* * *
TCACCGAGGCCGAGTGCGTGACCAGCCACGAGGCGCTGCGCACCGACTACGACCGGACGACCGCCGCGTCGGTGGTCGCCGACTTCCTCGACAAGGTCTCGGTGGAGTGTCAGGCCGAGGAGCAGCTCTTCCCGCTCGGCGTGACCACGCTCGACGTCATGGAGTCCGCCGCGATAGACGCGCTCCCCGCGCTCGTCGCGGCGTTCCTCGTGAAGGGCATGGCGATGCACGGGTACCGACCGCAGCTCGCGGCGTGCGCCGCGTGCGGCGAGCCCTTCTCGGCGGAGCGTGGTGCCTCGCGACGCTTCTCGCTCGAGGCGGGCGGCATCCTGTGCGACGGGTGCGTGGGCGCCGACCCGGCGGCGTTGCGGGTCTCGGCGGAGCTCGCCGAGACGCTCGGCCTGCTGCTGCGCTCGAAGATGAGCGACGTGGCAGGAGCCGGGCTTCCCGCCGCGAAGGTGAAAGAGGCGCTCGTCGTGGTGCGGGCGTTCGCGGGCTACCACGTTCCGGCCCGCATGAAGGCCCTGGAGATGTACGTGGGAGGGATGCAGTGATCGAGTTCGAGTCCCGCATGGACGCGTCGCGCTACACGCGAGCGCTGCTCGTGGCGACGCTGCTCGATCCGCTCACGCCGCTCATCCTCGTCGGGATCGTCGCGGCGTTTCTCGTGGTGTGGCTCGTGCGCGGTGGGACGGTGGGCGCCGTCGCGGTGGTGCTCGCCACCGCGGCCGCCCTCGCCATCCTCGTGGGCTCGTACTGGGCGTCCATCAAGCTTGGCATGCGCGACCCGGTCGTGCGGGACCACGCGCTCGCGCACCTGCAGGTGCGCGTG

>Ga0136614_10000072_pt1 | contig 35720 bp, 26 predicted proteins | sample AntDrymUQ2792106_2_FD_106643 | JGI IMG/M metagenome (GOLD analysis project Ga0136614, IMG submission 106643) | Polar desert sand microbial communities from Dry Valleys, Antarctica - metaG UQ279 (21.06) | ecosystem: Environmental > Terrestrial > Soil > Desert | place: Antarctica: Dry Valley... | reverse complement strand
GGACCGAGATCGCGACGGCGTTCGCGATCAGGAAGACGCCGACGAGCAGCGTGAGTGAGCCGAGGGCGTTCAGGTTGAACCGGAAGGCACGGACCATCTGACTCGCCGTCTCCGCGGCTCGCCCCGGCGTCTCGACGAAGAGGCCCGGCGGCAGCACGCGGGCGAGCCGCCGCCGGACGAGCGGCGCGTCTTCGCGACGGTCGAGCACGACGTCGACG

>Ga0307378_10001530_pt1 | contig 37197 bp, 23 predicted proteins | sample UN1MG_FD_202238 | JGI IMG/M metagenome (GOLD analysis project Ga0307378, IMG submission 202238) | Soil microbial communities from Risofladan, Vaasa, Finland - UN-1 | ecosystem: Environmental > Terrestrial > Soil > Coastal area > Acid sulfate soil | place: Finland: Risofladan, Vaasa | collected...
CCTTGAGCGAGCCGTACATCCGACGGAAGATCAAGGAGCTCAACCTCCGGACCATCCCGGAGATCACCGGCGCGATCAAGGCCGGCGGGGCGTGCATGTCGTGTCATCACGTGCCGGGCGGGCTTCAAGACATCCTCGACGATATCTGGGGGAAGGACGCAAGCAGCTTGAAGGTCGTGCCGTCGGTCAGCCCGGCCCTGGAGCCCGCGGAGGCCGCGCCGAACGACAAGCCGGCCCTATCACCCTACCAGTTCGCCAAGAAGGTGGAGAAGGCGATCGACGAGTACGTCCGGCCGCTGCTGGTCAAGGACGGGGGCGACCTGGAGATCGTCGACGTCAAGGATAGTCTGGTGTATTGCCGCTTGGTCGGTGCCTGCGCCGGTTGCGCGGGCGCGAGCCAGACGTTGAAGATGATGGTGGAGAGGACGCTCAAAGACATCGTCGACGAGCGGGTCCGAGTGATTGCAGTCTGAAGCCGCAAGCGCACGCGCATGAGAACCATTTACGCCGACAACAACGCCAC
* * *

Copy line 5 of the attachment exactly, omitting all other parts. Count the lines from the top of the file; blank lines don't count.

CCTTGAGCGAGCCGTACATCCGACGGAAGATCAAGGAGCTCAACCTCCGGACCATCCCGGAGATCACCGGCGCGATCAAGGCCGGCGGGGCGTGCATGTCGTGTCATCACGTGCCGGGCGGGCTTCAAGACATCCTCGACGATATCTGGGGGAAGGACGCAAGCAGCTTGAAGGTCGTGCCGTCGGTCAGCCCGGCCCTGGAGCCCGCGGAGGCCGCGCCGAACGACAAGCCGGCCCTATCACCCTACCAGTTCGCCAAGAAGGTGGAGAAGGCGATCGACGAGTACGTCCGGCCGCTGCTGGTCAAGGACGGGGGCGACCTGGAGATCGTCGACGTCAAGGATAGTCTGGTGTATTGCCGCTTGGTCGGTGCCTGCGCCGGTTGCGCGGGCGCGAGCCAGACGTTGAAGATGATGGTGGAGAGGACGCTCAAAGACATCGTCGACGAGCGGGTCCGAGTGATTGCAGTCTGAAGCCGCAAGCGCACGCGCATGAGAACCATTTACGCCGACAACAACGCCAC